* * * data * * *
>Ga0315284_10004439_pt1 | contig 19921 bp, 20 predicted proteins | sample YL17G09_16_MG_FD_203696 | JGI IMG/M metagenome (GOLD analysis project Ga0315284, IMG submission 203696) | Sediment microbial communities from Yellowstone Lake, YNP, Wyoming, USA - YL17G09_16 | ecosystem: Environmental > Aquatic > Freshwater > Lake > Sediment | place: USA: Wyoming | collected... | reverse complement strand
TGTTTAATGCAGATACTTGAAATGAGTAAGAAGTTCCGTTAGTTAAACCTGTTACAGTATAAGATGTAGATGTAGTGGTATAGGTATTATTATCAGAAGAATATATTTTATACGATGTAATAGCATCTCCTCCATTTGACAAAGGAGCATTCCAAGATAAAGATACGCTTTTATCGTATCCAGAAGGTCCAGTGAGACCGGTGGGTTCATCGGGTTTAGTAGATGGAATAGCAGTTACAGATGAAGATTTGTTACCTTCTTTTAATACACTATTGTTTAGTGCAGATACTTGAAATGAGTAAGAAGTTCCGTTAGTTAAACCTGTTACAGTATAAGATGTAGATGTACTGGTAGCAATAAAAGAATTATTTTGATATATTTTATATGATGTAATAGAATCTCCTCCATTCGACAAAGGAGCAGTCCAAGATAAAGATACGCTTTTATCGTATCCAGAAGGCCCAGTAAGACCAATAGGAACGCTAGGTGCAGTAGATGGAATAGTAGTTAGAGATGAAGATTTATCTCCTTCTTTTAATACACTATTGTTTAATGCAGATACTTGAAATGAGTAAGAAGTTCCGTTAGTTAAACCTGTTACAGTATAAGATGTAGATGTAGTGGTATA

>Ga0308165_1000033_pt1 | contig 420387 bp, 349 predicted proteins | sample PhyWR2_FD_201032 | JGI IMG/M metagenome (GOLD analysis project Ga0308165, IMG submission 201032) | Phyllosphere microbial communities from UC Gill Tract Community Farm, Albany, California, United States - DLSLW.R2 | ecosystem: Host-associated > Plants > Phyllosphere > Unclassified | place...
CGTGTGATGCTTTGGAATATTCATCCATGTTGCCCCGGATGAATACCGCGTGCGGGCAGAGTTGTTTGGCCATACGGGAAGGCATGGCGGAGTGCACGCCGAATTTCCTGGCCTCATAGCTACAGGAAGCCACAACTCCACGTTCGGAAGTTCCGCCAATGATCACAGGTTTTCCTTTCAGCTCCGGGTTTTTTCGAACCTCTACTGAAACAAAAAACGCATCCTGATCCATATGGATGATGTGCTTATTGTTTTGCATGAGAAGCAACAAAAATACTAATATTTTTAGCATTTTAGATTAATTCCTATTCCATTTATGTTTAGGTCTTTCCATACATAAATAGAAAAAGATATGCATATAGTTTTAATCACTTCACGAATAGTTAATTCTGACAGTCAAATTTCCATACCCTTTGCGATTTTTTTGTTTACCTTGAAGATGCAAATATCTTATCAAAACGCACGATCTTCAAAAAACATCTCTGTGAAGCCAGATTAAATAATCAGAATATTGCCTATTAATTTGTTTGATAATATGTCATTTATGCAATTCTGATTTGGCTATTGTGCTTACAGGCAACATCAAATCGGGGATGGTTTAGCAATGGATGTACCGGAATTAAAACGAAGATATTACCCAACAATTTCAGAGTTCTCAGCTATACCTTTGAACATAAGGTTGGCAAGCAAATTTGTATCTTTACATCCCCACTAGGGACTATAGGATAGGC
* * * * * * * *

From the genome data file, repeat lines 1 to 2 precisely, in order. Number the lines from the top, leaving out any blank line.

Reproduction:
>Ga0315284_10004439_pt1 | contig 19921 bp, 20 predicted proteins | sample YL17G09_16_MG_FD_203696 | JGI IMG/M metagenome (GOLD analysis project Ga0315284, IMG submission 203696) | Sediment microbial communities from Yellowstone Lake, YNP, Wyoming, USA - YL17G09_16 | ecosystem: Environmental > Aquatic > Freshwater > Lake > Sediment | place: USA: Wyoming | collected... | reverse complement strand
TGTTTAATGCAGATACTTGAAATGAGTAAGAAGTTCCGTTAGTTAAACCTGTTACAGTATAAGATGTAGATGTAGTGGTATAGGTATTATTATCAGAAGAATATATTTTATACGATGTAATAGCATCTCCTCCATTTGACAAAGGAGCATTCCAAGATAAAGATACGCTTTTATCGTATCCAGAAGGTCCAGTGAGACCGGTGGGTTCATCGGGTTTAGTAGATGGAATAGCAGTTACAGATGAAGATTTGTTACCTTCTTTTAATACACTATTGTTTAGTGCAGATACTTGAAATGAGTAAGAAGTTCCGTTAGTTAAACCTGTTACAGTATAAGATGTAGATGTACTGGTAGCAATAAAAGAATTATTTTGATATATTTTATATGATGTAATAGAATCTCCTCCATTCGACAAAGGAGCAGTCCAAGATAAAGATACGCTTTTATCGTATCCAGAAGGCCCAGTAAGACCAATAGGAACGCTAGGTGCAGTAGATGGAATAGTAGTTAGAGATGAAGATTTATCTCCTTCTTTTAATACACTATTGTTTAATGCAGATACTTGAAATGAGTAAGAAGTTCCGTTAGTTAAACCTGTTACAGTATAAGATGTAGATGTAGTGGTATA